BRNDA, Wooden Indian Burial Ground, Hex Net, Loi Loi - Velvet Lounge - 2014-06-07
Twice in a week, I went to shows with minimal planning. Hanging out downtown after the DC Pride Parade, my friends had vague plans to meet up with another friend on U St. Turns out this other friend was there for the show, and I was easily convinced.
I arrived near the start of Loi Loi's set. These guys are new to the scene, and from what I can gather their backstory involves multilingual siblings working for the U.S. abroad in China for a time, leading to up-beat indie-synth-rock sung in English, Chinese, and Spanish (and they usually style their name “Loi Loi 吕吕”). I found their set to be energetic and fun. Their songs had variety, but were generally hooky, with a solid rhythm and engaging keys. I was not able to find any recorded music of theirs afterwards, so it seems for now the only way to hear them is in person.
I went down for a beer after Loi Loi’s set, and accidentally missed the entirety of Hex Net. So I have no idea what they’re about. Look, this isn’t serious journalism, here….
Wooden Indian Burial Ground are a noisy blues/rockabilly outfit from Portland, Oregon. As far as I can tell, their style is what you’d call Psychobilly, which too be honest I haven’t listened to much of before. I said Loi Loi were energetic before, but these guys were even more so. They played a long set, with a high tempo throughout, and kept it going the whole time. From time to time, the distorted guitar piled on noise and distortion to the point that I’m not sure notes mattered anymore. The drummer and bassist had serious chops, keeping it going the entire time.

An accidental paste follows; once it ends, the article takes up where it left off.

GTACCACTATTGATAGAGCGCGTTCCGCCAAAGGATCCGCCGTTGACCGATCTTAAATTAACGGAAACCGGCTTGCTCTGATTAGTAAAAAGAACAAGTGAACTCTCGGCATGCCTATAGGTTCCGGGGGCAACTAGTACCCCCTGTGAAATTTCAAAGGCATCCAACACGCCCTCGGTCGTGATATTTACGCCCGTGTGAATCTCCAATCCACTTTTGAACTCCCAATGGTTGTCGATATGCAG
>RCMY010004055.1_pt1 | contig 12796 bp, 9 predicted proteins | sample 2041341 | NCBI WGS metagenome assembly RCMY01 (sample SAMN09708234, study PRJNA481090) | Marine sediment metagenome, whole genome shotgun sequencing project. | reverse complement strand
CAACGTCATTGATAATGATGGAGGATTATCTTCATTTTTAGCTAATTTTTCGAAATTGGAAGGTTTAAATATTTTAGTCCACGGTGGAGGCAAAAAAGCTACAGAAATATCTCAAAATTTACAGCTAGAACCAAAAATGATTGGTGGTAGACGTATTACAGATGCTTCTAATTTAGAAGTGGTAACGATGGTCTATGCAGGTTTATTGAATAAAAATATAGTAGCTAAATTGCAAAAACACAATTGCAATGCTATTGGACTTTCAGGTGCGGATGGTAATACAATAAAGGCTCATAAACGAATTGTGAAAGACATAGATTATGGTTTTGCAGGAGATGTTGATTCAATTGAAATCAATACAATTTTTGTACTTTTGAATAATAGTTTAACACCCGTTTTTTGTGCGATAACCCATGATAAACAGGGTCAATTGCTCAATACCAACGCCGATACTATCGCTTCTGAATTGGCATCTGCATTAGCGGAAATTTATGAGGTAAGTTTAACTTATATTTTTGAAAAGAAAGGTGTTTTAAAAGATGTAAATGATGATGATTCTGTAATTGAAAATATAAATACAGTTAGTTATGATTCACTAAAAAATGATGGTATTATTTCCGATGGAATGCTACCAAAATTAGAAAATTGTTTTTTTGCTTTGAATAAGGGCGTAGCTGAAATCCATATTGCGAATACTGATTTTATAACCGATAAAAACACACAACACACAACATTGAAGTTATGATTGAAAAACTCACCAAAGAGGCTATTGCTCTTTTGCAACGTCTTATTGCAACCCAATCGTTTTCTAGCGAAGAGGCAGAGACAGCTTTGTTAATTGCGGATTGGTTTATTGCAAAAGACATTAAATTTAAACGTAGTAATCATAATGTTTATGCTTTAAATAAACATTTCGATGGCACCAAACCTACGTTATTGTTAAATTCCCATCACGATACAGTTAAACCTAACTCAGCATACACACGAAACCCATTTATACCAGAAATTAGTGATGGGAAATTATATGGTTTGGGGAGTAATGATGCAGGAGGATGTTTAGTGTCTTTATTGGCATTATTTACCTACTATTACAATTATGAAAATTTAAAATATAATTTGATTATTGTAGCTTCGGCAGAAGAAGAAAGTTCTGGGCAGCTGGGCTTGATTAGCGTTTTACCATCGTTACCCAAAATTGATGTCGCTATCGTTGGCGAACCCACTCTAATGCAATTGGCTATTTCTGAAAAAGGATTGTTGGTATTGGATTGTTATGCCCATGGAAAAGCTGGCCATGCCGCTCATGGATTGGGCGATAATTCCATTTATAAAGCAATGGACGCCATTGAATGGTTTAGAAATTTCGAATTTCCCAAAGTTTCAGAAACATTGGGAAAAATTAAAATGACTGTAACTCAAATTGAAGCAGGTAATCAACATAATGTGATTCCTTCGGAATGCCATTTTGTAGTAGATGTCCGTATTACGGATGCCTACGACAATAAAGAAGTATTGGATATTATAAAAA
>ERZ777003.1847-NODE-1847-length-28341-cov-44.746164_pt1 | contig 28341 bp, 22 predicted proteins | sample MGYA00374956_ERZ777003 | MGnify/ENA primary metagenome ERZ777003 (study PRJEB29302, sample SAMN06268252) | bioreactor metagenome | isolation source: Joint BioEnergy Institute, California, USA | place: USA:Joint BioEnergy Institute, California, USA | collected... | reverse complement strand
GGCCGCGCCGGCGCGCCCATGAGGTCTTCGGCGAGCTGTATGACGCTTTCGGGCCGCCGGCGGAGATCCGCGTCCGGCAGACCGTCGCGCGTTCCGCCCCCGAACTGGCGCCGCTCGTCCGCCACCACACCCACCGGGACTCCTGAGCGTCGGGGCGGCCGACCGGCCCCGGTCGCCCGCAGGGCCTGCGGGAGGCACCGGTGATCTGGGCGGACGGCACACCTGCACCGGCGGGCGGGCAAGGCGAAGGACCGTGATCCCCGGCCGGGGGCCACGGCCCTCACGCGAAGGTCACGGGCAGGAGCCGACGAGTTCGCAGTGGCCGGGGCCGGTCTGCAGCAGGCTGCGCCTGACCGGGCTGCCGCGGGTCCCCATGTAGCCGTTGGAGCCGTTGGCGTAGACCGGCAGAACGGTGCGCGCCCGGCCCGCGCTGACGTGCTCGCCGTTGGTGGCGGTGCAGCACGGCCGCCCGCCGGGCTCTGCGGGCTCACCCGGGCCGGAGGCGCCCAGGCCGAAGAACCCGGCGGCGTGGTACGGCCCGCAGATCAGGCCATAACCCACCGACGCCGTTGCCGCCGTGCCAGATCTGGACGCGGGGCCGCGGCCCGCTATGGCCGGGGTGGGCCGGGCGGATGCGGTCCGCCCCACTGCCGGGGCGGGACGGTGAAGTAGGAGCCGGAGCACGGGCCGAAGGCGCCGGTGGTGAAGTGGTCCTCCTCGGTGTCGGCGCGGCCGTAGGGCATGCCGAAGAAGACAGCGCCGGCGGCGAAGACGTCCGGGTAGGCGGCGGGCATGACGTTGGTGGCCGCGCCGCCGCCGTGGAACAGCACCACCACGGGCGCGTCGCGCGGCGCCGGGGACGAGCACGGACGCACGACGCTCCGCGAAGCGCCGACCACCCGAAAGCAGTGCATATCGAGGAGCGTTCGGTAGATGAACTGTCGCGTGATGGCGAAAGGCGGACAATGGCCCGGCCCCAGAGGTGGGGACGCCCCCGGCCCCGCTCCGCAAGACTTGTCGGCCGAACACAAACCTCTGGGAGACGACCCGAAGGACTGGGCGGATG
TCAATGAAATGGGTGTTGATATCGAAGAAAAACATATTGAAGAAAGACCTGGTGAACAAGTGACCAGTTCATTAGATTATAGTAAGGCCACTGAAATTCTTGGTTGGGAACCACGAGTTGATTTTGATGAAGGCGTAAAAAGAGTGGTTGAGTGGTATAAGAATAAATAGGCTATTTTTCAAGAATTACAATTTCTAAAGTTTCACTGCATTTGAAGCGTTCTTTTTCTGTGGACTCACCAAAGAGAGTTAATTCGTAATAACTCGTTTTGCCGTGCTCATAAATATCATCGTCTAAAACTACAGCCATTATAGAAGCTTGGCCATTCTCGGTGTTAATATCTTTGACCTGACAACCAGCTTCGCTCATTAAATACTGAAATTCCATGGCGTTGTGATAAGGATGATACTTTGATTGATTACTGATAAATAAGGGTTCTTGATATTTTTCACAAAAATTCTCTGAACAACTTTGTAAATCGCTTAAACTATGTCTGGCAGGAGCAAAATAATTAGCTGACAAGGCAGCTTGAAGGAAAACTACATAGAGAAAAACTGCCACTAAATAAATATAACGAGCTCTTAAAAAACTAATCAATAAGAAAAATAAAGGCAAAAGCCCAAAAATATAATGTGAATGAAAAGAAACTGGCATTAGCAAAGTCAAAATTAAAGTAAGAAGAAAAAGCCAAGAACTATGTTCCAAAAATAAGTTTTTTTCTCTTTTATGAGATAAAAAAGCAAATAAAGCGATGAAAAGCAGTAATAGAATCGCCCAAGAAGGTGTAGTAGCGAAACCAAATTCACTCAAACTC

That said, I did find Wooden Indian Burial Ground’s style to be a bit repetitive. While technically excellently played, by the fourth or so song, the baselines all started to sound the same, and there’s only so many times a guitar can descend into chaotic guitar noise madness before it feels stale. I think I’d have been happier if their set was shorter by a song or two.
Last up was BRNDA, DC-natives who I believe were formerly Brenda before optimizing their name for search engines. These guys (and gal) seem hip. They blend bouncy irreverence with a lo-fi indie aesthetic that at some times reminded me of the B-52s and at other The Walkmen. They put their drummer at the front of the stage, presumably because she sings vocals on some songs (though her mic stand was not cooperating), which is an interesting change of pace. I’m not sure if it was because of the altered setup, or their attitude, but the rhythm section was fun to watch.
Unfortunately, my exhaustion from the long day and long show overcame me, and I had to duck out before BRNDA finished their set, so these impressions come from their first 4-or-so songs. All in all, I would say I enjoyed the parts of the local DC bands’s sets that I did catch, and hope to see them around again.